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2

I see the following reasons to encrypt data: Protect your users' actual sensitive data by adding to the amount of encrypted traffic. If hackers have to wade through not sensitive game assets, they're much less likely to find a user's actual sensitive data. Protect your servers. Using asymmetric key encryption (like TLS, what people still commonly refer to ...


3

It depends where the bottle neck is. If you IO bound (the game is always waiting on network IO) then yes compressing will help. If your game is CPU or memory bound then it will just run slower. You should compress before encrypting because cipher text is less compressible as a result of trying to remove patterns that could be used to reverse engineer the ...


1

Encrypting the data each player receives makes cheating and ripping of assets a bit harder, but not impossible. The data needs to be decrypted by your game client anyway, so the encryption algorithm and key must exist on the users machine. That means the users have everything they need to decode the network traffic. So you only add a layer of security ...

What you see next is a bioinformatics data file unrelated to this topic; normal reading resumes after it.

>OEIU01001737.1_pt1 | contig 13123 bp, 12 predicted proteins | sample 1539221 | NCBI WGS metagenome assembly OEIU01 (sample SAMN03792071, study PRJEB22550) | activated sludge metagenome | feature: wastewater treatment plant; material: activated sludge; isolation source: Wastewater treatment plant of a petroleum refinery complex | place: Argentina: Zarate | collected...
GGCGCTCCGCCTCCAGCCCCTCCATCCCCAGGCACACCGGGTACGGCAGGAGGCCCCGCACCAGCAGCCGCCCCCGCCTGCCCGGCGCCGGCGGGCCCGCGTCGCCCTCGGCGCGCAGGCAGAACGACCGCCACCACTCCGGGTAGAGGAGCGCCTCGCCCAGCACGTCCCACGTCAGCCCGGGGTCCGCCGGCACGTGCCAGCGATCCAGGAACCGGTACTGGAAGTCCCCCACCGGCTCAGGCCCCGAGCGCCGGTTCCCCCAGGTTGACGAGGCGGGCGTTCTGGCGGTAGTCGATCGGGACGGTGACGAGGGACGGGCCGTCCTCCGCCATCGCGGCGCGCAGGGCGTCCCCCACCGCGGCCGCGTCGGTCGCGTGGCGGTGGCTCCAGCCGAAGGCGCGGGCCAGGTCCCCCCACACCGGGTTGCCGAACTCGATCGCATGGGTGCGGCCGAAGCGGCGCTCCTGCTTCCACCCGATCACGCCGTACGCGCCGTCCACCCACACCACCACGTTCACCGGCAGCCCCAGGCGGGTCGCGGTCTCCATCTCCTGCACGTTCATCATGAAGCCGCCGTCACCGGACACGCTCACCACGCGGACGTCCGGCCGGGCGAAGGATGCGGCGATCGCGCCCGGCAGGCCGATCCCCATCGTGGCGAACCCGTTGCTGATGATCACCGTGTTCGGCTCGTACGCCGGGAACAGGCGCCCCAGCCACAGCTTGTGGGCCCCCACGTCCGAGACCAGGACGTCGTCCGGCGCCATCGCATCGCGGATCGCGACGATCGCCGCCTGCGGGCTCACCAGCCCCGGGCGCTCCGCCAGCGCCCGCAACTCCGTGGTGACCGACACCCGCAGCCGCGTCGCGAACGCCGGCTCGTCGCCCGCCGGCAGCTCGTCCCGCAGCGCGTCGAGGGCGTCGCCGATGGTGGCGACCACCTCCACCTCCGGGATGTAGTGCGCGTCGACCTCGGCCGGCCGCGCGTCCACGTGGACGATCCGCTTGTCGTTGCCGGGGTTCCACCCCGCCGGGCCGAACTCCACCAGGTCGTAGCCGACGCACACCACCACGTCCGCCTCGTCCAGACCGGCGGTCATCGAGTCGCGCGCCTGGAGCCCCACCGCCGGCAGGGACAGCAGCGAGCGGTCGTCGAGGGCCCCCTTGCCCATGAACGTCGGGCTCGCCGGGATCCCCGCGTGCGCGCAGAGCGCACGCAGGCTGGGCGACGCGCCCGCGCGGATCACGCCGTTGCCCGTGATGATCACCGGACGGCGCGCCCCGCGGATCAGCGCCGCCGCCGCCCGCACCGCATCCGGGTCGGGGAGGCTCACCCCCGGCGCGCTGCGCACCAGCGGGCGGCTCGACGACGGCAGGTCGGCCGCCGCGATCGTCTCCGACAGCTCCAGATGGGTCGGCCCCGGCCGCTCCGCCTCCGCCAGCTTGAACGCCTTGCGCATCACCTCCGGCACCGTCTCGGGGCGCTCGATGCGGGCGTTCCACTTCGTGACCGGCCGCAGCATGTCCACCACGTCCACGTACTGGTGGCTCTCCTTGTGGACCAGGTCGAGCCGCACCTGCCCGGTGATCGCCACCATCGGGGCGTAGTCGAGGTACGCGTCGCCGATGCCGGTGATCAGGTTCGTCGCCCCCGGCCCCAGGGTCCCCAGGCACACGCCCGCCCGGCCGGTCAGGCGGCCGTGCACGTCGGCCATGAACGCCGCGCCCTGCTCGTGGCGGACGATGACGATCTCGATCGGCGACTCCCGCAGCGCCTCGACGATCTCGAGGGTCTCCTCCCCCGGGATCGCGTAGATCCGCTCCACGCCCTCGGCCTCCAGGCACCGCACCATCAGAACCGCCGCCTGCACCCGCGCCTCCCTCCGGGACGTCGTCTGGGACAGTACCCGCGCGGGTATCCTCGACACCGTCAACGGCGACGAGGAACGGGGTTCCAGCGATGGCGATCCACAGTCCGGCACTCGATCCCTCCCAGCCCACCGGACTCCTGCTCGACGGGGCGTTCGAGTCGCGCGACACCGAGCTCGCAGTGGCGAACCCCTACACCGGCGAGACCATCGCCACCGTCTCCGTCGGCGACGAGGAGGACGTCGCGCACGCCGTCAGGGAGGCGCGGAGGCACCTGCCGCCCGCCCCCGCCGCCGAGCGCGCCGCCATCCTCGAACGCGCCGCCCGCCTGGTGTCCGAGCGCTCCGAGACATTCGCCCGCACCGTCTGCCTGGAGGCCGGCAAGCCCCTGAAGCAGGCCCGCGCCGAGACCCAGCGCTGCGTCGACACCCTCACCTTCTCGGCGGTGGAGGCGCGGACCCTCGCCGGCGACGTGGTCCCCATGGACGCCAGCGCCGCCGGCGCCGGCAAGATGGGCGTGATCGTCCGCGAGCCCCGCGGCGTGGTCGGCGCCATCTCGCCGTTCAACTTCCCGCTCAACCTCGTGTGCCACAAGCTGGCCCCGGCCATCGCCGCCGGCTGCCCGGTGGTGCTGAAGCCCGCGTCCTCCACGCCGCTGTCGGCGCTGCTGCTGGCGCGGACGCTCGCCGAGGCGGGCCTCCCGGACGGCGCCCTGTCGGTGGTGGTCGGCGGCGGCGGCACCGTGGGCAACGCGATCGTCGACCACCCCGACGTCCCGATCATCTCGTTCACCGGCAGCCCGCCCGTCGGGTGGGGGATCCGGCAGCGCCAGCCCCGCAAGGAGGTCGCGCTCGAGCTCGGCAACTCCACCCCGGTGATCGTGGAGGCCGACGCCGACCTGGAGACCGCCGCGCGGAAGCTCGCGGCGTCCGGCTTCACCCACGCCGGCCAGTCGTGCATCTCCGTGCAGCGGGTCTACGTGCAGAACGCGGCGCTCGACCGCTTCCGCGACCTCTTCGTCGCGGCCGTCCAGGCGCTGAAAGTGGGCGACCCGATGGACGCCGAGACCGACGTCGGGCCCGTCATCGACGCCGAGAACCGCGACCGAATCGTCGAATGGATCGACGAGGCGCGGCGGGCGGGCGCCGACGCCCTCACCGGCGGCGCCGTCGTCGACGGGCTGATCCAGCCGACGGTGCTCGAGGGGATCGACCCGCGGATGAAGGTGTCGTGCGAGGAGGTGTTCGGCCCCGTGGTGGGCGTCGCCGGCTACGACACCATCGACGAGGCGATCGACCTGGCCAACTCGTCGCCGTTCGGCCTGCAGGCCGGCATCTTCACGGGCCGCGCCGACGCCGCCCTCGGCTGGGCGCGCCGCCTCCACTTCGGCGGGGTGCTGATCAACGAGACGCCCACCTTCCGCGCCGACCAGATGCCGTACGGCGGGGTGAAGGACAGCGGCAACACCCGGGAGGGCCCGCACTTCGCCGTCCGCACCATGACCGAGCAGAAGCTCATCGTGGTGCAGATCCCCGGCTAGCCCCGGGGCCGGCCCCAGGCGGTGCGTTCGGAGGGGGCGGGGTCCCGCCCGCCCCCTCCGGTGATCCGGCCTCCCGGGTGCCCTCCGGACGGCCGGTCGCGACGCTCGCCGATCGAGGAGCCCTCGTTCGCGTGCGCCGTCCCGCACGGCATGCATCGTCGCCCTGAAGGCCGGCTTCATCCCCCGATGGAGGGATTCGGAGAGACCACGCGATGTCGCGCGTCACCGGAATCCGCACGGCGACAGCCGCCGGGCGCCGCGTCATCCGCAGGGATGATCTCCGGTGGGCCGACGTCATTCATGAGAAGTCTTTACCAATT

-4

Do you care if people can get your assets? Do you transfer gameplay data? If any of the questions is true, then encrypt. I would use XOR cipher. It's super simple, super efficient, not super secure but you apparently don't care (it WILL make cheating harder of course, if you send gameplay data though). It works with streaming data, and the encryption is the ...


1

If your MMO server is running on a Linux/Unix OS, you might be able to take advantage of the inherent copy-on-write properties of vfork(). This trick is used by some database software such as Redis to make consistent point-in-time snapshots without stopping the server. When you call vfork() the OS makes a clone of your process, however it does not copy the ...



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